Monday, February 4, 2013

I unwittingly enter a gun control debate feeding frenzy

I've written a few pieces for the Huffington Post, which is a privilege I pretty much feel unqualified for.  But they let me in and I've said some things.  Most of the posts have attracted minimal attention - some have languished in obscurity.

You see, the drill is: you just submit the post and then they decide where to and whether or not to feature it. Sometimes it'll be on the front of the parenting page, other times it'll only appear if someone searches for your name.  

The most recent post I wrote compared the simplistic good guy/bad guy worldview espoused by those who justify owning semi-automatic weapons (you know, the "all we need is armed good guys to stop mass shootings" defense of gun ownership), to that of my 4 year old son. Here's my main point:

It's a storyline he (my son) enjoys because it makes the world easier to understand, less confusing and unpredictable. You talk to good guys, and you stay away from the bad guys. You befriend the good guys and you fight the bad guys. 
Sophisticated adults understand that there are people, most of whom are flawed and some of whom make horrible choices, who cannot be neatly divided into such distinct categories, one to be armed and the other to be defended against. No one in the history of time has done this effectively. It's a fairy tale. You can only hope that fallible humans don't have their mistakes turn into tragedies by getting hold of easy instruments of death.
The post appeared on the front page of the Huffington Post.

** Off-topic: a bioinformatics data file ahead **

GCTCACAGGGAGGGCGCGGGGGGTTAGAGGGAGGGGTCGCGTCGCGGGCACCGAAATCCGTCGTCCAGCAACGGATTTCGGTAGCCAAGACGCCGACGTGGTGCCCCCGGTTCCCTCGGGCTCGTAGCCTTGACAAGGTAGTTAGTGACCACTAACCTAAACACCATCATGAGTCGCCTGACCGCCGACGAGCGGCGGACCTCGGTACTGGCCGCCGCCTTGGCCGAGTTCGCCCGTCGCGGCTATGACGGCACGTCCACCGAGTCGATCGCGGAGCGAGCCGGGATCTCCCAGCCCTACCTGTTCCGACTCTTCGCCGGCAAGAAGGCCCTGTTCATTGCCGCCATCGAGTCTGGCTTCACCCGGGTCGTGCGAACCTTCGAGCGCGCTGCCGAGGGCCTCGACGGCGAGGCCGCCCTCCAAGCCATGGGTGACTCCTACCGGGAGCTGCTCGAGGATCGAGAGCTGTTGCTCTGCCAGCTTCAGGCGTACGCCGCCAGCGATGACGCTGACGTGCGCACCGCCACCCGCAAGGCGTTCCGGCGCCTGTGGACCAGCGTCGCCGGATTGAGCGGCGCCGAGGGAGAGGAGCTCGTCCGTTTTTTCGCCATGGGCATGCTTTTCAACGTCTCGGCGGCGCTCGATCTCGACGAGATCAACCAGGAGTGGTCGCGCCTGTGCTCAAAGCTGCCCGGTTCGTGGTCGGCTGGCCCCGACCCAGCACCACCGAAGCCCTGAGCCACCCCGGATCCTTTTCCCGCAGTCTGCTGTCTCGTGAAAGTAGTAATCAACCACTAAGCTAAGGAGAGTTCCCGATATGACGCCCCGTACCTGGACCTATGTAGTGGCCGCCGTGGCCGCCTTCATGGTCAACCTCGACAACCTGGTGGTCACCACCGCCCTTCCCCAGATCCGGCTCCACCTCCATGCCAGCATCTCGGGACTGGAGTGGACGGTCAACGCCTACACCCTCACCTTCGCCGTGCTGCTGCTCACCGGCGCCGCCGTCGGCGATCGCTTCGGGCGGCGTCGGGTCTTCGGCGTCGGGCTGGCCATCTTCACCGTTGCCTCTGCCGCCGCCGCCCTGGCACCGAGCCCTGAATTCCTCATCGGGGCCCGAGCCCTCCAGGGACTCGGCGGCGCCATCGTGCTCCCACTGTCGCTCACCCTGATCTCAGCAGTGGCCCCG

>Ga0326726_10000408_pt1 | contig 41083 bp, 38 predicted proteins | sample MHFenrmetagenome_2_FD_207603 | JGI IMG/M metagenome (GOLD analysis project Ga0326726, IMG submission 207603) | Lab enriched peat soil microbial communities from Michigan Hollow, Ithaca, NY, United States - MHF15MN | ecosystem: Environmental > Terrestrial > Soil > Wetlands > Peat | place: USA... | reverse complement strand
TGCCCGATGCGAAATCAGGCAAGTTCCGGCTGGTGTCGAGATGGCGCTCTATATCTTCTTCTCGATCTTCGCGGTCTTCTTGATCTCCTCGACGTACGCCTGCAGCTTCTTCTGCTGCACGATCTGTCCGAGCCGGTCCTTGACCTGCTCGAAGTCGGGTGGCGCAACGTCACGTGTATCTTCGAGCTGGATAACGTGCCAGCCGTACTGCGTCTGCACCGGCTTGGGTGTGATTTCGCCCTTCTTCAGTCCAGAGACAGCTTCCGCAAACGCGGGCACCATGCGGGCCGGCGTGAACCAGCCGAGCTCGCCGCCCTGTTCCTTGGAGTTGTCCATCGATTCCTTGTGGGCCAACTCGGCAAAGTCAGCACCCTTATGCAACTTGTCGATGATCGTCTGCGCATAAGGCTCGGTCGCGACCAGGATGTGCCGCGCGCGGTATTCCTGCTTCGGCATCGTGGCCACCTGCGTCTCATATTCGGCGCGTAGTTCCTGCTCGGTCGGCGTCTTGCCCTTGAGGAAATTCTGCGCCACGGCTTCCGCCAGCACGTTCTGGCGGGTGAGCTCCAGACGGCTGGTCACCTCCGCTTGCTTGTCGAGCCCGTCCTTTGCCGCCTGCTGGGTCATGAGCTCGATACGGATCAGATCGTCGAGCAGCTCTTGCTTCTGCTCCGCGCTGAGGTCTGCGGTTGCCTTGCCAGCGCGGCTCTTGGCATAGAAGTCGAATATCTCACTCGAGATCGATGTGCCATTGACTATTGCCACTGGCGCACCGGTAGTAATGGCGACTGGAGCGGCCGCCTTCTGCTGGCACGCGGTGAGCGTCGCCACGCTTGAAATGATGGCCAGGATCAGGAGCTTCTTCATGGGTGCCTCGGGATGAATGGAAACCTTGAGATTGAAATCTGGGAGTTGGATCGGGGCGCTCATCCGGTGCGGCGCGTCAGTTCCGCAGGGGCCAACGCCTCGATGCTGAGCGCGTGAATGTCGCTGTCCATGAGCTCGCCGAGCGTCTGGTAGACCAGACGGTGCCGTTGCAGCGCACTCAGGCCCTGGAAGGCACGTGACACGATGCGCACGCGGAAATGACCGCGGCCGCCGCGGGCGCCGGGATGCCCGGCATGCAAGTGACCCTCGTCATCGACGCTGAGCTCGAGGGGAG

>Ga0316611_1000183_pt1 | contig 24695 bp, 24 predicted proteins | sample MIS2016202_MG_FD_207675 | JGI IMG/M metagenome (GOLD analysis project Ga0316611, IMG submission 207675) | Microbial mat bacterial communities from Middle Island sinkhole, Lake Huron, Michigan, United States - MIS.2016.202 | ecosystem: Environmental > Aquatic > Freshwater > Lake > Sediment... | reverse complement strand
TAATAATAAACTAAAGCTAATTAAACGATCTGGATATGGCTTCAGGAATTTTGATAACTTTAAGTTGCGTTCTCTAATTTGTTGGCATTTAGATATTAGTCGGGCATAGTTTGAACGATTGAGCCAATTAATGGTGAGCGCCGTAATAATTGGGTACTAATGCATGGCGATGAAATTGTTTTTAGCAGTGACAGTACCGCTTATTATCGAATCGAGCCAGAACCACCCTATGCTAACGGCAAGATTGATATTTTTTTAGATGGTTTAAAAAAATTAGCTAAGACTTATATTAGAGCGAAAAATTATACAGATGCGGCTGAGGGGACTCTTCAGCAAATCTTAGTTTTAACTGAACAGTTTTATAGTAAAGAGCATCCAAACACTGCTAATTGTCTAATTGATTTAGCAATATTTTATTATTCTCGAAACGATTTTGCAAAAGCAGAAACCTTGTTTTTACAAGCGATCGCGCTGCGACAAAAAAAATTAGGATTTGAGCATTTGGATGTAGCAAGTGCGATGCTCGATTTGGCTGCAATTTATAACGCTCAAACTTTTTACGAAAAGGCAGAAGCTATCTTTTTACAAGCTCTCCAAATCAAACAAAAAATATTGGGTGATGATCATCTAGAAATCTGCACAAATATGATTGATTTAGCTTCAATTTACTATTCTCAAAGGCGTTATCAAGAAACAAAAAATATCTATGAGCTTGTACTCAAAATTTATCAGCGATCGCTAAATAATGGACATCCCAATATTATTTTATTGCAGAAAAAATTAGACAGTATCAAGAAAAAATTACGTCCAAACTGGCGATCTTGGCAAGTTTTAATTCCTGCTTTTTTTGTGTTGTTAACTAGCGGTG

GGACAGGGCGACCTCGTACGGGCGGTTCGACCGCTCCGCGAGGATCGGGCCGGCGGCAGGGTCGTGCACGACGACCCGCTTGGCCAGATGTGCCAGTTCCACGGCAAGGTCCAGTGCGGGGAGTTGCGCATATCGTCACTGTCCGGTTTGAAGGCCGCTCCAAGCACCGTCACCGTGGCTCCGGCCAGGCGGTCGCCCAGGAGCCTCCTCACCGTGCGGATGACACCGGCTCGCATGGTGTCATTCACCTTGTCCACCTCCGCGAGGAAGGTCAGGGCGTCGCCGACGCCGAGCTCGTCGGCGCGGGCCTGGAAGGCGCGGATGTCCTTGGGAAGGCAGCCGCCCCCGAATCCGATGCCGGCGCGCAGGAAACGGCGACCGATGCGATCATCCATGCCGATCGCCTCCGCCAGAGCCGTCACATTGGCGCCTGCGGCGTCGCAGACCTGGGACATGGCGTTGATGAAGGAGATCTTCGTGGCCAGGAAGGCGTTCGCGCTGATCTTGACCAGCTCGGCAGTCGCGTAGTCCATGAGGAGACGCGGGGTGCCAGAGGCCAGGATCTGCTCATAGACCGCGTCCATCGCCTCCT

When I found that out and watched the comments on the piece climb to numbers I had never seen before in my quiet corner of the Internet, I swallowed hard and steeled myself for some serious abuse by the pro-gun camp. And I got it.  Some choice quotes:

"Sounds like your son is smarter than you." (sometimes, true)

"The author clearly doesn't understand a thing about fire arms" (thank goodness)

"Perhaps when he is older, your son will join the military and have an even deeper appreciation for why it is so important that the 'good guys save the day.' Then he can explain it to his mother so she will understand what freedom really means." (Oh, I get what freedom means. And I know it's more than a catchphrase for proving allegiance to conservative ideals. Oh, and the idea that US military exists to liberate people from tyranny instead of protect our national interests is a fiction completely at odds with the facts.  .... But, calm down Kim.  Don't engage.  Don't engage...